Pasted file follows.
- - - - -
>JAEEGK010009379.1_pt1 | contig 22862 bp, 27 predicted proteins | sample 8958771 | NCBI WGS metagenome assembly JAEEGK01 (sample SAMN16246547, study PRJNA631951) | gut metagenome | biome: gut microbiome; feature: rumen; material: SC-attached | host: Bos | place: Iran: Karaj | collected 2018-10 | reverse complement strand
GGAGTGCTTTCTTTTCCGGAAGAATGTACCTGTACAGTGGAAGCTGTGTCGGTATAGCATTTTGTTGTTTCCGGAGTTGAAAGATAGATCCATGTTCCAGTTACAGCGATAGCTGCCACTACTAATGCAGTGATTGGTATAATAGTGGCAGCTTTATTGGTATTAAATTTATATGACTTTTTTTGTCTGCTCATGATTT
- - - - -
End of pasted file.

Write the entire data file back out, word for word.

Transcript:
>JAEEGK010009379.1_pt1 | contig 22862 bp, 27 predicted proteins | sample 8958771 | NCBI WGS metagenome assembly JAEEGK01 (sample SAMN16246547, study PRJNA631951) | gut metagenome | biome: gut microbiome; feature: rumen; material: SC-attached | host: Bos | place: Iran: Karaj | collected 2018-10 | reverse complement strand
GGAGTGCTTTCTTTTCCGGAAGAATGTACCTGTACAGTGGAAGCTGTGTCGGTATAGCATTTTGTTGTTTCCGGAGTTGAAAGATAGATCCATGTTCCAGTTACAGCGATAGCTGCCACTACTAATGCAGTGATTGGTATAATAGTGGCAGCTTTATTGGTATTAAATTTATATGACTTTTTTTGTCTGCTCATGATTT